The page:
Someday my grandchildren will ask me what I was doing on the historic night when the United States elected its first African American president, and I will tell them I was sitting in the Alta Bates emergency room.
Here's what happened:
Yesterday evening, I was staffing our student-run medical clinic, run out of a local church. We keep our medications in two big hardware carts. The drawers are labeled and the meds always have some degree of organization, but the staff rotates and the clinic is always chaotic, so there's often a bit of a scramble to find what's needed and see if it's within the expiration date and functional. Near the end of our clinic session -- when the election had already been called and the streets of Berkeley were erupting with celebration! -- a client with risk factors and possible symptoms of diabetes came in. We rifled around in the drawers and tried to find the equipment to take his blood sugar. I picked up a device that looked promising, started to open it to load it with a lancet... and felt a twinge of pain as the already-loaded lancet stuck me in the left index finger.
There's a strange moment when your mind moves from the mundane -- does this gadget work? Which strips do we use with it? -- to the profound, which, in this case, was, "have I just done something that could endanger my life?" Dumbstruck for a few minutes, I then picked up my bag and walked to the ER.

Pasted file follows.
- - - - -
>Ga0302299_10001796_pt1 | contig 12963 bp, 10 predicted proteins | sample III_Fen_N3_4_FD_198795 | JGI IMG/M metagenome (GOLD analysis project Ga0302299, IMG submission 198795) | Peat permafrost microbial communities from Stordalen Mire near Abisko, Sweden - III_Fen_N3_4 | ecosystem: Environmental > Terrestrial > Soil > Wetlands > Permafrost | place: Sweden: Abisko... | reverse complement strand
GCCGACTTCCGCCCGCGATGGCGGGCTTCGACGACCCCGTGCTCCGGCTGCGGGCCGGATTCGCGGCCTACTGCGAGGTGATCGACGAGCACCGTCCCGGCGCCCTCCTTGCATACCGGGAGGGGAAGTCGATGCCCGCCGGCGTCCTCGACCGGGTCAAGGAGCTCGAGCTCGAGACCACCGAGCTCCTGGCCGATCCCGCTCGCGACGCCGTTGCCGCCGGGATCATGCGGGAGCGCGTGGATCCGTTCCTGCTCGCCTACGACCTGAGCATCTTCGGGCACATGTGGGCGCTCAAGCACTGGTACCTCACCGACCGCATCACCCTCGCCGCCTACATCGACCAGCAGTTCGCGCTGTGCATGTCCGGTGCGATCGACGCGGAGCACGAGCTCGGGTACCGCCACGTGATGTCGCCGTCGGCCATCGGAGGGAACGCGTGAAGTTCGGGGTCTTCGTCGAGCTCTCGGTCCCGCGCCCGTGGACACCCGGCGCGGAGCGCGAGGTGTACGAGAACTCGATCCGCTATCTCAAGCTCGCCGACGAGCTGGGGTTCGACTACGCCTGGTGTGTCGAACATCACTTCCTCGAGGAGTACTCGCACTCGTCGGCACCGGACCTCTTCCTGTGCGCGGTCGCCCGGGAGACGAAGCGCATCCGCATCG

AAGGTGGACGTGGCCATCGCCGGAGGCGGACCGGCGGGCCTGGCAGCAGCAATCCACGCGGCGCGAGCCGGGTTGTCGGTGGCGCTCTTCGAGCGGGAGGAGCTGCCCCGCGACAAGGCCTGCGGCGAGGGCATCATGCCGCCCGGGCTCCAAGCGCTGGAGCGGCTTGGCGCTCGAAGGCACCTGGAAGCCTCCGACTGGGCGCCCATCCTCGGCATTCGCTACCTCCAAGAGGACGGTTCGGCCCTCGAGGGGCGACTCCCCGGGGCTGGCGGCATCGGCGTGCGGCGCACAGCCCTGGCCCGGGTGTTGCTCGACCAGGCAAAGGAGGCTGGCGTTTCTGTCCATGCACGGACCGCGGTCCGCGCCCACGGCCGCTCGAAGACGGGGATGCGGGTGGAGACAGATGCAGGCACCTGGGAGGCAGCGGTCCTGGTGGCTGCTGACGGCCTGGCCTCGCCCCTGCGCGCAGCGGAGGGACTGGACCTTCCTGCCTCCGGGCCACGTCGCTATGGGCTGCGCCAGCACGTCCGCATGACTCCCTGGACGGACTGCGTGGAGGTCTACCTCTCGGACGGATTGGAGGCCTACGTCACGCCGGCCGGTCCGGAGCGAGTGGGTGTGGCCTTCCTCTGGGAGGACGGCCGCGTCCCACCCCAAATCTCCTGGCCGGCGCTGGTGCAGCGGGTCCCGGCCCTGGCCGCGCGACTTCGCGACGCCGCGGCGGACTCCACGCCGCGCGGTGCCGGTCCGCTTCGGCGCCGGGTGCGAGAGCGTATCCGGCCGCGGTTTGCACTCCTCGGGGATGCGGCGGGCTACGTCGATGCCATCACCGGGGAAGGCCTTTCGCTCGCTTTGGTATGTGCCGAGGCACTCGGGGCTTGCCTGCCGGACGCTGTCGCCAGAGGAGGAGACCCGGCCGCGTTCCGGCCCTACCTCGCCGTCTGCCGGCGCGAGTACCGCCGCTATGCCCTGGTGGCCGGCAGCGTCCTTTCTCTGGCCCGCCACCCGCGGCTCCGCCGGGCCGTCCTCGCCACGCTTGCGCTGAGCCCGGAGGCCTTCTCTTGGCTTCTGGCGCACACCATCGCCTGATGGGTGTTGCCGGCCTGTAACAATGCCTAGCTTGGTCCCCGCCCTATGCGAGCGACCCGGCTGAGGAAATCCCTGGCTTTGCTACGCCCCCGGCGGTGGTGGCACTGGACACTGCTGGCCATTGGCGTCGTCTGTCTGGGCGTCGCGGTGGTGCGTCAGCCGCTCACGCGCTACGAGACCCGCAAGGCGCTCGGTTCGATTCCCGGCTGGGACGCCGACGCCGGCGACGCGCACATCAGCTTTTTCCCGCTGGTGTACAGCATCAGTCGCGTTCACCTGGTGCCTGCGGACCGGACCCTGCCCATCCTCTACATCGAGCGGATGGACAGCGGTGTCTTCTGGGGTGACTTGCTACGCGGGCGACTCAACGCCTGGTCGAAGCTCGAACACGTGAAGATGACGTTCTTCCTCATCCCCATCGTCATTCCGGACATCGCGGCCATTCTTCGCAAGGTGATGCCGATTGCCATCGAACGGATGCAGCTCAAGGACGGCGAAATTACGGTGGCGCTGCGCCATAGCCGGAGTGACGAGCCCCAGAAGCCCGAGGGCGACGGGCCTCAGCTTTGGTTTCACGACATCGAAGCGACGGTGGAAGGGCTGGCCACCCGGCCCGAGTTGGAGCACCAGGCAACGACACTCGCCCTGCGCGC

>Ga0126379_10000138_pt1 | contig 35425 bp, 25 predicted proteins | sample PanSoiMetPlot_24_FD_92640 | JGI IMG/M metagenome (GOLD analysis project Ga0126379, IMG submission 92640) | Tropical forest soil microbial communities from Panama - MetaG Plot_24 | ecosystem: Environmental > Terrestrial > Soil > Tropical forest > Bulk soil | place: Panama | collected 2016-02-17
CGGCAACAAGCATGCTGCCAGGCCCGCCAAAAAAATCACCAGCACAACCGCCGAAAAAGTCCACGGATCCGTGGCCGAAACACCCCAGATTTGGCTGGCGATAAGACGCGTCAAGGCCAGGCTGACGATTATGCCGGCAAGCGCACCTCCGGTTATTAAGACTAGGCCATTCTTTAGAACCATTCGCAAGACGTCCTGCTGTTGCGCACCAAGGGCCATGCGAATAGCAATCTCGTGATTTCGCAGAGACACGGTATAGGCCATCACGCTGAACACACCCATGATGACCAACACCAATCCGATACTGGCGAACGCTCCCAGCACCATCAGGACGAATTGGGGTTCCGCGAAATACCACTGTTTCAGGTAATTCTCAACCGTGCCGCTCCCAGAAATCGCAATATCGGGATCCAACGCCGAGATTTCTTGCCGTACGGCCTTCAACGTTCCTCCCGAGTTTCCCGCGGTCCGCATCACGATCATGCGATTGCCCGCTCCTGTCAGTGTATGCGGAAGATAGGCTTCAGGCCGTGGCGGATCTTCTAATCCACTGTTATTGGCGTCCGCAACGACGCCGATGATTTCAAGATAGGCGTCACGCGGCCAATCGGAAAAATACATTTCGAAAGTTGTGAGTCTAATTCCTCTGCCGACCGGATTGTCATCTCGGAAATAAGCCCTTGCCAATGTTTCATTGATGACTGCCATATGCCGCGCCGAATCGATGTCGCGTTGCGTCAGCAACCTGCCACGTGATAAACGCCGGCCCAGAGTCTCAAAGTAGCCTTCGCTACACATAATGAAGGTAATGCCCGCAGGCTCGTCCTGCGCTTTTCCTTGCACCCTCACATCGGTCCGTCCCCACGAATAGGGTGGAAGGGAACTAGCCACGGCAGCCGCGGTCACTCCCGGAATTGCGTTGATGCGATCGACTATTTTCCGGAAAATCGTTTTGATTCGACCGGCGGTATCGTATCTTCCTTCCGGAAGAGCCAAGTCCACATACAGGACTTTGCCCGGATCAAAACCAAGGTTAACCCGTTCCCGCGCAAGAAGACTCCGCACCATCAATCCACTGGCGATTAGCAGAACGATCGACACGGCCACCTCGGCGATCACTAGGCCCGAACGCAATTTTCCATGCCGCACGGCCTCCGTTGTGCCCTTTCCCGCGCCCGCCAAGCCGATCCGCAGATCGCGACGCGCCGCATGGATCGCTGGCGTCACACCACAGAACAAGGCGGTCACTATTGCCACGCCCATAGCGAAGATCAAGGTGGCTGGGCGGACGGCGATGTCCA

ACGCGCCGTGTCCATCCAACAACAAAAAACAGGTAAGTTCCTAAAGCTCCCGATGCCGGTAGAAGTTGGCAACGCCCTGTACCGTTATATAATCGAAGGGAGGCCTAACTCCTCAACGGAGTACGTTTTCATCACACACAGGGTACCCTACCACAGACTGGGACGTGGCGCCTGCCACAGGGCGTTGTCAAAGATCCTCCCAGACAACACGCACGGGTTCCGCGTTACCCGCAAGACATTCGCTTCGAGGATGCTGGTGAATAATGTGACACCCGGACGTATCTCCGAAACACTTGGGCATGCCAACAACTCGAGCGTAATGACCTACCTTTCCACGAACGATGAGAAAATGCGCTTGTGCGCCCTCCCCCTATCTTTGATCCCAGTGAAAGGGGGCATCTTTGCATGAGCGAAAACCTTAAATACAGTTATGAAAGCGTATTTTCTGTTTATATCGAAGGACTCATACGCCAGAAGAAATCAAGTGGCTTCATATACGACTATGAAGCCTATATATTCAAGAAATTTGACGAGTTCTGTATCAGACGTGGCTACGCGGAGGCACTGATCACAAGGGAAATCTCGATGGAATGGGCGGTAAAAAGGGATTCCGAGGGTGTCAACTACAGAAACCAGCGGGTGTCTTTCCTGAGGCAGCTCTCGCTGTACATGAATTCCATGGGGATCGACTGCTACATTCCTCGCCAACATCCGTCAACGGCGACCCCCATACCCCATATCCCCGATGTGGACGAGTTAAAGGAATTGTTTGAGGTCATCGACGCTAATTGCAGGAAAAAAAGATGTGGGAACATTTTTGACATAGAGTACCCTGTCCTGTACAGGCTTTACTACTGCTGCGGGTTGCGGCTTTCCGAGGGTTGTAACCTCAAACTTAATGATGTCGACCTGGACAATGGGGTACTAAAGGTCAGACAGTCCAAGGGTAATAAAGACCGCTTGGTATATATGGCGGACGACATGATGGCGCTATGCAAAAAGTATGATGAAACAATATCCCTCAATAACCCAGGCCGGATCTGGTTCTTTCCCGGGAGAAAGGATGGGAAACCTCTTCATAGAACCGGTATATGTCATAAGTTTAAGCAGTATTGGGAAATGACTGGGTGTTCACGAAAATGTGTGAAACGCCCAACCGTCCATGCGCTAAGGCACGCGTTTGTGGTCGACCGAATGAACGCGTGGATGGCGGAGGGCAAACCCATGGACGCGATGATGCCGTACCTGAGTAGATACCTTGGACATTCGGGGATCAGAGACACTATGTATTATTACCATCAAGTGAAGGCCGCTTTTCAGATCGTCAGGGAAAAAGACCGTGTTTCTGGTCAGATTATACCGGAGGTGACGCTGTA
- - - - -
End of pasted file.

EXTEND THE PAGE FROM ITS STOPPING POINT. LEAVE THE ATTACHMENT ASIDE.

Where I waited for about 1.5 hours until the doctor saw me, asked questions about the needle and the exposure, and finally decided I was so low-risk I didn't need any post-exposure prophyllaxis. But they did take my blood for testing now and instruct me to come back for follow-up in a few months. Overall I was calmed, glad for the experience to be on the other side of the door, and totally grateful to my two classmates who stayed there with me until midnight. If you're going to spend a historic night sitting in an ER, it's best to have company.